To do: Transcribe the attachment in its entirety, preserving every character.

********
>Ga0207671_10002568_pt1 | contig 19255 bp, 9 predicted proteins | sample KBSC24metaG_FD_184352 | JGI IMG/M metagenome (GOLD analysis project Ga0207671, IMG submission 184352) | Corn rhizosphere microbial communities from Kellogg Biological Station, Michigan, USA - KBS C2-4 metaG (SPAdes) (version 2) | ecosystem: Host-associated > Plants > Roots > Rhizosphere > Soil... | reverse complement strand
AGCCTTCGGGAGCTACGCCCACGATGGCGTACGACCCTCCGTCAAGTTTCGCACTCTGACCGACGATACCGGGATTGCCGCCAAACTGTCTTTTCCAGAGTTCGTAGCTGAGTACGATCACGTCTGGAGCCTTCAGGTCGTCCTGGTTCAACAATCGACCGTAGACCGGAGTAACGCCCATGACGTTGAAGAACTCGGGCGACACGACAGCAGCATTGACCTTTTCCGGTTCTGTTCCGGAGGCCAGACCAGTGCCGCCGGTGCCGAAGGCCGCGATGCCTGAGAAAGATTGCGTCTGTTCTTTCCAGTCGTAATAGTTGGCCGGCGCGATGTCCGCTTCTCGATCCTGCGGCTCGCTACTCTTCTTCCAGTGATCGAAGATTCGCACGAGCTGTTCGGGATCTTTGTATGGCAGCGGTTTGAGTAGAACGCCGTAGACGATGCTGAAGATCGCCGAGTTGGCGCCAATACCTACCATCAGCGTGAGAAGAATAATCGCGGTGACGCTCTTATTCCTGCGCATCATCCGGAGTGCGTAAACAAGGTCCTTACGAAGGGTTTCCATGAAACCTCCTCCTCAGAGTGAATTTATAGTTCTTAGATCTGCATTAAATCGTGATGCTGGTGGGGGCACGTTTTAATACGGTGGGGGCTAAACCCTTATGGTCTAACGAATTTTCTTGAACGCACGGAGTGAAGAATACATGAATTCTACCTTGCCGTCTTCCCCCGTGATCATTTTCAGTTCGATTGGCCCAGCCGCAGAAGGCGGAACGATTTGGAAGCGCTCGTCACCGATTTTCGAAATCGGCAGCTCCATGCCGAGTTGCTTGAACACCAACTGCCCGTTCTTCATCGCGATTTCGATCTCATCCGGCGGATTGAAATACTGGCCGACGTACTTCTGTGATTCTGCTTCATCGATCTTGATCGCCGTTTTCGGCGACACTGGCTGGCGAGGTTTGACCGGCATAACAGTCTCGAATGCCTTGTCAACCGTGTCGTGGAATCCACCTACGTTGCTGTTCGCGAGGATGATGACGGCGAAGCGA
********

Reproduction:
>Ga0207671_10002568_pt1 | contig 19255 bp, 9 predicted proteins | sample KBSC24metaG_FD_184352 | JGI IMG/M metagenome (GOLD analysis project Ga0207671, IMG submission 184352) | Corn rhizosphere microbial communities from Kellogg Biological Station, Michigan, USA - KBS C2-4 metaG (SPAdes) (version 2) | ecosystem: Host-associated > Plants > Roots > Rhizosphere > Soil... | reverse complement strand
AGCCTTCGGGAGCTACGCCCACGATGGCGTACGACCCTCCGTCAAGTTTCGCACTCTGACCGACGATACCGGGATTGCCGCCAAACTGTCTTTTCCAGAGTTCGTAGCTGAGTACGATCACGTCTGGAGCCTTCAGGTCGTCCTGGTTCAACAATCGACCGTAGACCGGAGTAACGCCCATGACGTTGAAGAACTCGGGCGACACGACAGCAGCATTGACCTTTTCCGGTTCTGTTCCGGAGGCCAGACCAGTGCCGCCGGTGCCGAAGGCCGCGATGCCTGAGAAAGATTGCGTCTGTTCTTTCCAGTCGTAATAGTTGGCCGGCGCGATGTCCGCTTCTCGATCCTGCGGCTCGCTACTCTTCTTCCAGTGATCGAAGATTCGCACGAGCTGTTCGGGATCTTTGTATGGCAGCGGTTTGAGTAGAACGCCGTAGACGATGCTGAAGATCGCCGAGTTGGCGCCAATACCTACCATCAGCGTGAGAAGAATAATCGCGGTGACGCTCTTATTCCTGCGCATCATCCGGAGTGCGTAAACAAGGTCCTTACGAAGGGTTTCCATGAAACCTCCTCCTCAGAGTGAATTTATAGTTCTTAGATCTGCATTAAATCGTGATGCTGGTGGGGGCACGTTTTAATACGGTGGGGGCTAAACCCTTATGGTCTAACGAATTTTCTTGAACGCACGGAGTGAAGAATACATGAATTCTACCTTGCCGTCTTCCCCCGTGATCATTTTCAGTTCGATTGGCCCAGCCGCAGAAGGCGGAACGATTTGGAAGCGCTCGTCACCGATTTTCGAAATCGGCAGCTCCATGCCGAGTTGCTTGAACACCAACTGCCCGTTCTTCATCGCGATTTCGATCTCATCCGGCGGATTGAAATACTGGCCGACGTACTTCTGTGATTCTGCTTCATCGATCTTGATCGCCGTTTTCGGCGACACTGGCTGGCGAGGTTTGACCGGCATAACAGTCTCGAATGCCTTGTCAACCGTGTCGTGGAATCCACCTACGTTGCTGTTCGCGAGGATGATGACGGCGAAGCGA